Despairing confusion on the faces of les averageurs; smugness on the faces of les hunks; delightfully lusty smirk on La M's eminently kissable features.
My bet is that the hunks are a leetle over-confident. Les A are 100% correct in their fears
Fishy BignessThe god of grating accents is out for revenge: last night he guided my steps to Big Fish.
A triple whammy: Ewan McGregor, Albert Finney, and the haggard-before-her-time Helena Bonham Carter. I swear she looks in worse shape in her prime than the splendid eye-patched hag with the peekaboo dead eye.
What *must* the others have thought? The craggy Billy Crudup (surely one of the handsomest men on screen?), Buscemi, and the beguiling Alison Lohman. To boot, reminding me of Malkovich's mal a droit tonguing, we had the real thing in Marion Cotillard.
The thing about the American accent is to leave it alone; let it float on that brief breathy platform of air that *makes* the American-ness.
Shibboleths: milkman, envelope, dude, your mother; tell it to the marines; whaddya mean I didn't put the cat out?
And *what* was dear old (Sir) Michael Caine agreeing to, going vowel to flattened vowel with his gritty eminence, Robert Duvall in that westerny number? Maybe they thought the audience's chucking up at that dewy-eyed lad from Sixth Sense would distract from the Caine's Surrey-with-the-Wince-on-Top mouthings.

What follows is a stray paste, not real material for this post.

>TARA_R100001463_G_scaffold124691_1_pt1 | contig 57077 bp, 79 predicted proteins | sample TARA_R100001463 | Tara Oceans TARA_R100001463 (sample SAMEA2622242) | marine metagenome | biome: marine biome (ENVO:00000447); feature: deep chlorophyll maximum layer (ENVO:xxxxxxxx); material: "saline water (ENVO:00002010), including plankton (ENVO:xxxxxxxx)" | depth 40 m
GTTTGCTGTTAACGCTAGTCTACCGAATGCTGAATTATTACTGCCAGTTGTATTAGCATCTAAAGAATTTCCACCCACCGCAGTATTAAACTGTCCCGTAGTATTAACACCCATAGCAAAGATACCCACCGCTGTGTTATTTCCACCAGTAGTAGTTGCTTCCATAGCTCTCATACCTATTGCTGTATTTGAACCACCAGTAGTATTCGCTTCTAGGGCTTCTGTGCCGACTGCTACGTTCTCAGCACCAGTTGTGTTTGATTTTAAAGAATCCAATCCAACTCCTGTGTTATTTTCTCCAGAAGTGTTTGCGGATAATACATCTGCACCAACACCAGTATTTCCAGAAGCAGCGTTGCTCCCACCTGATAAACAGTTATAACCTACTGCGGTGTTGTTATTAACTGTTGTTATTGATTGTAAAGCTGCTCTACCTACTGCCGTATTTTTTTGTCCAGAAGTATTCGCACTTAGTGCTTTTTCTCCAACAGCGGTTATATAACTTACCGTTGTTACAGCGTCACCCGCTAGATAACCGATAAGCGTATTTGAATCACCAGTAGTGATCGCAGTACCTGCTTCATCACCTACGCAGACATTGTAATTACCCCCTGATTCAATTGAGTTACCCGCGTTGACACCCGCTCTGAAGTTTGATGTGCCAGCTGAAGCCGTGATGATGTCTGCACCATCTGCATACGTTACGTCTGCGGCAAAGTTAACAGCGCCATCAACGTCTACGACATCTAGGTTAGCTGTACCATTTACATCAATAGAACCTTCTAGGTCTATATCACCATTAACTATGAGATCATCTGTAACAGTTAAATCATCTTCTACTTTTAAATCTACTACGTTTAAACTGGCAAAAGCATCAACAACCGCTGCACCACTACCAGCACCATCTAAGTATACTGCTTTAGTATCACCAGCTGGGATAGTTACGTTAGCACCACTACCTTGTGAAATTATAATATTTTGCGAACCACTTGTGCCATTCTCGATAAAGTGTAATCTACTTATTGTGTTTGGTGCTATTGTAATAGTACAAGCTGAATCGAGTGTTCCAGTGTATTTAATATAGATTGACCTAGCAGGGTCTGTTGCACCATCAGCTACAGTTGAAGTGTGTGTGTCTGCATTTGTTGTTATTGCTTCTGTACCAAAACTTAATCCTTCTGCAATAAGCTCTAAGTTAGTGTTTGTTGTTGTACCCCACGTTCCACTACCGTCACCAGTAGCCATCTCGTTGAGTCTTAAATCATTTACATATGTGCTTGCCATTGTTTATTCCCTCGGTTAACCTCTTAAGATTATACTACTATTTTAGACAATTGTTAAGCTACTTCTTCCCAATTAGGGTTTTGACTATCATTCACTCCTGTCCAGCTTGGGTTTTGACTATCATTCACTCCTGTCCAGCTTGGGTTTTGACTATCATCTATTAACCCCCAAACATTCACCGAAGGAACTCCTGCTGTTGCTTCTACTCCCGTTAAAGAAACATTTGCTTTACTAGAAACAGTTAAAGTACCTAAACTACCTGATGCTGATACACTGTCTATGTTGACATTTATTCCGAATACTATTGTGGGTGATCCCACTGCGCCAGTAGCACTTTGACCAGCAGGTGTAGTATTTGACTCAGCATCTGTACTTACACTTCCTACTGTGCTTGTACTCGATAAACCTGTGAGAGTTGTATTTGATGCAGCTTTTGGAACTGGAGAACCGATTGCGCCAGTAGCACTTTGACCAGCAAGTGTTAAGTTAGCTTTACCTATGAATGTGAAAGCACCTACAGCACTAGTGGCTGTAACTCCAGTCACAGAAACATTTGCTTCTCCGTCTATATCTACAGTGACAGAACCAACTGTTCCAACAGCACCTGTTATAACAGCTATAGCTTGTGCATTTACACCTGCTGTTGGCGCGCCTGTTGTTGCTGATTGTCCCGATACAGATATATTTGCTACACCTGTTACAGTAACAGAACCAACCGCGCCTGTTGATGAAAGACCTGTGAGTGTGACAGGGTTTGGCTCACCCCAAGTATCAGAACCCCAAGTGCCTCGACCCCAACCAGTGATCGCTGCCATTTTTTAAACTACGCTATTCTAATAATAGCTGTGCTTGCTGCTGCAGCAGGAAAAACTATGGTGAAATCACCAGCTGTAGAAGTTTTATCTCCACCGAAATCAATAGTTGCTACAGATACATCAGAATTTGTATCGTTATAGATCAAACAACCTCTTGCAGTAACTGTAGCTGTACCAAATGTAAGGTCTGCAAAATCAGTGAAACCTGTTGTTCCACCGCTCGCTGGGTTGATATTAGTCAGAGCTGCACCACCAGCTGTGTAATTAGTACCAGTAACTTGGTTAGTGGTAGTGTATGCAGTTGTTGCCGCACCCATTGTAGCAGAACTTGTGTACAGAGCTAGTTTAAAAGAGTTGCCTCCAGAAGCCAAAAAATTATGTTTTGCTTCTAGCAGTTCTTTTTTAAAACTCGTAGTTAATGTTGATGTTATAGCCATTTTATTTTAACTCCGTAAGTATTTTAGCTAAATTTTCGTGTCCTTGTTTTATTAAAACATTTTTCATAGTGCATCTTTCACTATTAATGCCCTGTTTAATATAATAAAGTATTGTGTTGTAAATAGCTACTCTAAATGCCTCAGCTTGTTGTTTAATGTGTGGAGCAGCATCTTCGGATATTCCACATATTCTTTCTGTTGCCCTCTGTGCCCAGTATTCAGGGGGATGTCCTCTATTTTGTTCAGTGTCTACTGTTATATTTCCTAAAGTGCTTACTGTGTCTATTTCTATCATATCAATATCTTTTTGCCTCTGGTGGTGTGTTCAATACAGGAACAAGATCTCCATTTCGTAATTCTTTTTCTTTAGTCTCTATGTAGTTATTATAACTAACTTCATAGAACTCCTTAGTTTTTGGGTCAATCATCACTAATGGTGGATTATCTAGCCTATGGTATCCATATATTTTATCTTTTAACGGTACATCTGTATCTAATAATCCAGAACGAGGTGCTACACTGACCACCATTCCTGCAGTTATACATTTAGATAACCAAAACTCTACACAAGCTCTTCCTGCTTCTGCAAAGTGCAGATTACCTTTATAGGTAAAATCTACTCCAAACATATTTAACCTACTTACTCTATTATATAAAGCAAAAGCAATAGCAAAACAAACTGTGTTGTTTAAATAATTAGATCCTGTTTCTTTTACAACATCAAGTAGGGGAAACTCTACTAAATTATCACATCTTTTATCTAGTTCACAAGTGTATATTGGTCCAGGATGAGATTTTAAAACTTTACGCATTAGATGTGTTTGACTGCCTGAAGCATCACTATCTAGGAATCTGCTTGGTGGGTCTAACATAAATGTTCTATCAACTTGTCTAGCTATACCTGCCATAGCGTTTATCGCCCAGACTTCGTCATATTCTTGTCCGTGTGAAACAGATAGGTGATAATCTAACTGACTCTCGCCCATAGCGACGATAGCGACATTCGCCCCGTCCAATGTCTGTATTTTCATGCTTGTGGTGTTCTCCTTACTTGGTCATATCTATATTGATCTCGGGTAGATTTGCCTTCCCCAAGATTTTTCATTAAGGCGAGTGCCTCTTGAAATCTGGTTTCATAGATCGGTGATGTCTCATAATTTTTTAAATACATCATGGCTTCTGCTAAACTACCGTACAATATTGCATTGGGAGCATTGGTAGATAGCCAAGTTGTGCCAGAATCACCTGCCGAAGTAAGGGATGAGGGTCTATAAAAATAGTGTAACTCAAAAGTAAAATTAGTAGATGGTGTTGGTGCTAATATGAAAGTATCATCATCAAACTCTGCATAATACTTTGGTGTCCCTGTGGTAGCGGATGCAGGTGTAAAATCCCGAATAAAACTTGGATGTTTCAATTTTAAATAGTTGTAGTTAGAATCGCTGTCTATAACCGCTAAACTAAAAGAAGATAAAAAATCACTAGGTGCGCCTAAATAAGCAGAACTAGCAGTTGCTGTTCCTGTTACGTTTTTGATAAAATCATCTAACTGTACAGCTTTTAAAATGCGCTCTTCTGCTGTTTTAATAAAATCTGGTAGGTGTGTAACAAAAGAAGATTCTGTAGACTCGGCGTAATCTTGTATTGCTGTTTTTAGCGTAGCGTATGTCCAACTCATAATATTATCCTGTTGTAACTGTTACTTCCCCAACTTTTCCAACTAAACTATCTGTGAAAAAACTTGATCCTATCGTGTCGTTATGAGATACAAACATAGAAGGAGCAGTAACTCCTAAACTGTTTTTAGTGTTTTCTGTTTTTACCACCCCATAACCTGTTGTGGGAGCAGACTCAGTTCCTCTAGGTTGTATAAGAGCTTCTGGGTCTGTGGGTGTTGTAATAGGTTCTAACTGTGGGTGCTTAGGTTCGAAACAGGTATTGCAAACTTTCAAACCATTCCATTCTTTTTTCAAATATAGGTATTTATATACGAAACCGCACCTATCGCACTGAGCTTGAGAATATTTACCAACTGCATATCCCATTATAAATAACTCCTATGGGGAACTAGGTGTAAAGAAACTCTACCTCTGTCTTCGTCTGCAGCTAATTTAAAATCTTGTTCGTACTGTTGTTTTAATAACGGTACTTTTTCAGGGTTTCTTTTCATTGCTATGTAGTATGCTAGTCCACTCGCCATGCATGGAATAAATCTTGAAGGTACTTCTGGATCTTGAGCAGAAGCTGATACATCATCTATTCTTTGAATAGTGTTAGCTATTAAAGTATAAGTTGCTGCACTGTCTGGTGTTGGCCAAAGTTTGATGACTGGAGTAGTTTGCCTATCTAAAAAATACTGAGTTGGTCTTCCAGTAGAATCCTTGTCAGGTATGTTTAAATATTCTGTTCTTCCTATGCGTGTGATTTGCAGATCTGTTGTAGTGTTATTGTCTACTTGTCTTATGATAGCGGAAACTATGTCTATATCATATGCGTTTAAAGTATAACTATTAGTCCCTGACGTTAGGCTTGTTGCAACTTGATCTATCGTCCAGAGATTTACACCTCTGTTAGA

In fact, the coming attractions were the biggest attraction:
- Depp or not, stay WELL away from the Stephen King-tainted Secret Window
- Tom Hanks in the remake of the 1955 'The Ladykillers': looks good, Coen brothers 'n' all. I remember the original, but clearly should have reseen it when I was old enough to down a pint.
- The cast list! ~ Alec Guinness, Frankie Howerd, Peter Sellers, Herbert Lom (to arise years later as Sellers' nemesee in the Clouseau pics.)
And a humbling roll call of uncrediteds:
- Jack Warner as a humble plod, later to wow us as 'Dixon of Dock Green
- Kenneth Connor as a cabbie
- Stratford Johns as a security guard, later to rule Brit TV as DI Charlie Barlow in
'Softly Softly' and 'Z Cars'
- Arthur Mullard (whose double Albert Finney strives to be with each movie)